Why Buying Your Own Space Isn't Always The Best Option
An article published in the MIT Entrepreneurship Review bears out the fact that business location is a key ingredient to success. The resources that foster growth and development within an organization – like revenues, talent, and others – draw from real people, and a good setting within which to do it further adds to the value you can get from those resources.
However, that does not automatically mean that you have to shell out a lot to ensure yourself of a good office location. In fact, buying your own office space is not always the best way to go – especially if you are a startup. Here are two good reasons why:
- It’s expensive. Property and market intelligence resource Reis reports a 2.1 increase in the average cost per square foot of office space for the second quarter of 2013, compared with the same period a year before. This rate increases relative to the size of the space. In addition, overhead costs such as utilities, equipment acquisition and maintenance, and others have to be factored into total monthly expenditures and, the bigger your space, the bigger your overhead will also be. Businesses that are just starting out may find shouldering these costs all at once too much to handle.
- It’s restrictive. Startups may be fueled by some of the most innovative ideas, but these ideas can go to waste if they do not find the right setting in which they can take off. Offices, in general, operate as stand-alone entities. While this encourages a lot of good things, it also restricts your startup from realizing its full potential. Making and closing deals, as well as learning more about your market, will require you to venture out of the office because there’ll be little, if any, opportunity within a stand-alone space. Moreover, putting up an office of your own requires having enough capital on hand to spend on all the right tools to run essential business processes – otherwise, your company’s productivity may suffer.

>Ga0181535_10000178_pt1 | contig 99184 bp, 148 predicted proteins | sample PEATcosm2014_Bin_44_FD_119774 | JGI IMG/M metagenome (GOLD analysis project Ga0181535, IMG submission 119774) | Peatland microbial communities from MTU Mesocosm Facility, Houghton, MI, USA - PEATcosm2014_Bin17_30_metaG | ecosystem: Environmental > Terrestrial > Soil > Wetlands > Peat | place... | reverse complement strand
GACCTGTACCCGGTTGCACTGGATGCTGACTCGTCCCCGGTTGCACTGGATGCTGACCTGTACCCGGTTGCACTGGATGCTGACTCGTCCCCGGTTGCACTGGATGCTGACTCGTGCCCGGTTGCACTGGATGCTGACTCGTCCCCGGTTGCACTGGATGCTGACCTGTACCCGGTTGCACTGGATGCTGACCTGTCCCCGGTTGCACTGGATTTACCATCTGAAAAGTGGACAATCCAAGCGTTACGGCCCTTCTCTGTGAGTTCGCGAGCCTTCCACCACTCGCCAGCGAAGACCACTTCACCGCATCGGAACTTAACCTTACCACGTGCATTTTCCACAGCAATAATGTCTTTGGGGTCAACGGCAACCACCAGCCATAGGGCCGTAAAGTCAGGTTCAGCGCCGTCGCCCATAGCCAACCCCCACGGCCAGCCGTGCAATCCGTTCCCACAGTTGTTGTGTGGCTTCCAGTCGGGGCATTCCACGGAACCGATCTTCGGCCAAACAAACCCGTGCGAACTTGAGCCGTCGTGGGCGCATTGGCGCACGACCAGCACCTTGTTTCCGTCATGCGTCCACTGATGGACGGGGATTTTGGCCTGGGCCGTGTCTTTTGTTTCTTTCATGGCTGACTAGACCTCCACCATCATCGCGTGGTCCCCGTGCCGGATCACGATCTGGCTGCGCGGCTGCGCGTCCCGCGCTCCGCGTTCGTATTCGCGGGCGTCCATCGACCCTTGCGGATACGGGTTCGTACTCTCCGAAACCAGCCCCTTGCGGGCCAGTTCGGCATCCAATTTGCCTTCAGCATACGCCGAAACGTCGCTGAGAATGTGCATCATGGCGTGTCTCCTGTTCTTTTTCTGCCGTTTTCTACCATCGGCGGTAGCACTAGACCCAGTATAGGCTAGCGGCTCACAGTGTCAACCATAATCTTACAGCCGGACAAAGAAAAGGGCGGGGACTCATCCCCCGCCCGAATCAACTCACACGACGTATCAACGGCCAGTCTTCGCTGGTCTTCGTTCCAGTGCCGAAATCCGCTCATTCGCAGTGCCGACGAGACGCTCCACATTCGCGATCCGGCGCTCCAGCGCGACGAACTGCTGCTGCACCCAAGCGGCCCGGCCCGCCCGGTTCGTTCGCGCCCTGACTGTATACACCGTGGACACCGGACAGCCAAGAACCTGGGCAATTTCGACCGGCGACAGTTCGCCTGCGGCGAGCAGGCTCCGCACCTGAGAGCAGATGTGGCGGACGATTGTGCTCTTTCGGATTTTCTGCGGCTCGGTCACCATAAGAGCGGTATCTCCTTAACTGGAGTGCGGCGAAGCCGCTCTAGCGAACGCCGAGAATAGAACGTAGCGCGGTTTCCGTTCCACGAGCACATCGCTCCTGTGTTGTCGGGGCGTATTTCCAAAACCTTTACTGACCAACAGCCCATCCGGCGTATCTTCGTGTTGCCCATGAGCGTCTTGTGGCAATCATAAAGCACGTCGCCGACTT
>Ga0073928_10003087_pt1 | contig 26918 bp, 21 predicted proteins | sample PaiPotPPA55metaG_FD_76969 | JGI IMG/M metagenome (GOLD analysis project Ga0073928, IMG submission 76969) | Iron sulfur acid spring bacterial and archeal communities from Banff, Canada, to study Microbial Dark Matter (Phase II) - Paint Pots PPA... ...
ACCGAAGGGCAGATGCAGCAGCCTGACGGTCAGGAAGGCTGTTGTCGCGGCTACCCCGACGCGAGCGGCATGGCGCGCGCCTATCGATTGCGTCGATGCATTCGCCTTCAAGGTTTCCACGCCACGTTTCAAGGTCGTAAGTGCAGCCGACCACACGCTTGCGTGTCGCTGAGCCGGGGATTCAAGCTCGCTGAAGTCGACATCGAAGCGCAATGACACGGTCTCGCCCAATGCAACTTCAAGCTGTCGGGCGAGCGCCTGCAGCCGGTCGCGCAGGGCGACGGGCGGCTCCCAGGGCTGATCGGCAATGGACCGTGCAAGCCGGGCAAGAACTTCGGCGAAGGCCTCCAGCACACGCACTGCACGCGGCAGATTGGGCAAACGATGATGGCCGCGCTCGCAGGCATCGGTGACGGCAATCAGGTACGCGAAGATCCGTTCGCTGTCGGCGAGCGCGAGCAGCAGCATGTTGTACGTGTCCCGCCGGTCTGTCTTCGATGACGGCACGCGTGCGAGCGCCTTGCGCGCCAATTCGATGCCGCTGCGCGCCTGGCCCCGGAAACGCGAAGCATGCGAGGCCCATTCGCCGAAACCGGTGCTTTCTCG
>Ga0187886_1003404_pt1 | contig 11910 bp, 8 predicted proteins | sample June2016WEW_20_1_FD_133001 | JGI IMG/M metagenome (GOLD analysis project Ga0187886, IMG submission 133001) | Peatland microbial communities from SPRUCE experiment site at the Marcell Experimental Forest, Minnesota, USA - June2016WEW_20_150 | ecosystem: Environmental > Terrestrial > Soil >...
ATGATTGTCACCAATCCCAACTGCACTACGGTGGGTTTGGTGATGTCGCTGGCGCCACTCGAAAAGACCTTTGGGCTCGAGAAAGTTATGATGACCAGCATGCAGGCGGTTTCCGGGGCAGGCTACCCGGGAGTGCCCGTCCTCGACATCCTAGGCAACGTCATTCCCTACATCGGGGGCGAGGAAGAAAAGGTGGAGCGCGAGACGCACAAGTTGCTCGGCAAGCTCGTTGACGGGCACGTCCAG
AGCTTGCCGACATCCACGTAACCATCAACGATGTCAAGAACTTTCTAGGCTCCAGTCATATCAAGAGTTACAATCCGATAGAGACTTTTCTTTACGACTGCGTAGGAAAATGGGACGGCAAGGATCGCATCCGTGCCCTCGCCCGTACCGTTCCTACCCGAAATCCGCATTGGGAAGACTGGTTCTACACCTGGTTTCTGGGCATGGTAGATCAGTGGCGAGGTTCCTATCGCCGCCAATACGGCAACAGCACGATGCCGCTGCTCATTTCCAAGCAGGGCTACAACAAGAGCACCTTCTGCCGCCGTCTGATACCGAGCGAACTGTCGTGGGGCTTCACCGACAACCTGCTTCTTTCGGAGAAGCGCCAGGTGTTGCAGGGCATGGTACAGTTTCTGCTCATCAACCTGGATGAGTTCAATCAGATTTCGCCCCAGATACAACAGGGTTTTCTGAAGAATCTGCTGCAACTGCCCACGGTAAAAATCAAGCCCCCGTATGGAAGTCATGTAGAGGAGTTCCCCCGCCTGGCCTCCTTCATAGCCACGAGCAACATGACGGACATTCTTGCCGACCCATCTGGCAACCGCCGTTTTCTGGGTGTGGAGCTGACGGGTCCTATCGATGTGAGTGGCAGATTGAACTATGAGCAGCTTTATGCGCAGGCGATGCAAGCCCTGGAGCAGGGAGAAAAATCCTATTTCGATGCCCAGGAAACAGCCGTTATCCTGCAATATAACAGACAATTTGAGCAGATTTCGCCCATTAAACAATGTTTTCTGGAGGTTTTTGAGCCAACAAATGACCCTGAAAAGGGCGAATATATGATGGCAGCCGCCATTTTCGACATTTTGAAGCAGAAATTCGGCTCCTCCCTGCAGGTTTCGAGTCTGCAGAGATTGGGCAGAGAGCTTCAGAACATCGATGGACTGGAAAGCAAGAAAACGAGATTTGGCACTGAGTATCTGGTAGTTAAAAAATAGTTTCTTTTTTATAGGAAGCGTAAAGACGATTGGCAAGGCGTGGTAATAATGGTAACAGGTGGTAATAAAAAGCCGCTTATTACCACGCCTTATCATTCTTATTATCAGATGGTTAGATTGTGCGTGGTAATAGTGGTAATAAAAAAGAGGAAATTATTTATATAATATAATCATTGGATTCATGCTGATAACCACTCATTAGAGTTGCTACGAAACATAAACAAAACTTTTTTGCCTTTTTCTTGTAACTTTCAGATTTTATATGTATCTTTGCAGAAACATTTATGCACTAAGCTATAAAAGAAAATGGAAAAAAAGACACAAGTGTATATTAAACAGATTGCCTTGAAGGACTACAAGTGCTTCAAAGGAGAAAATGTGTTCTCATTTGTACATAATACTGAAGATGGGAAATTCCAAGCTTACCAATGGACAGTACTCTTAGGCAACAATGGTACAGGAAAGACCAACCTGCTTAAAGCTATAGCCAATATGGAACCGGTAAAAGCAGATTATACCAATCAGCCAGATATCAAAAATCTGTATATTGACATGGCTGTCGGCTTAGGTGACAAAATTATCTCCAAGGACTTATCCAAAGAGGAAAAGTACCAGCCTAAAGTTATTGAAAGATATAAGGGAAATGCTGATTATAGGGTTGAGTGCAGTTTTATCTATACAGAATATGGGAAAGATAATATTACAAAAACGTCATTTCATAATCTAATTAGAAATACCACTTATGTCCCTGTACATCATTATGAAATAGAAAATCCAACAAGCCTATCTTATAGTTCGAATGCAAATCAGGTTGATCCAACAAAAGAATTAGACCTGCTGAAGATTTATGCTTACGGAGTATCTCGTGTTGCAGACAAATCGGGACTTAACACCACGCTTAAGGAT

Startups also usually have a ways to go before they are able to establish themselves – there will be challenges to face in terms of finding just the right number of people to employ, client dynamics, and strategy adjustments. Moving into an office of one’s own is something that many business owners, in retrospect, realize should be done only when the business is stable enough to hack it on its own.
So what should you do instead? Find out in the next installment of this three-part blog series.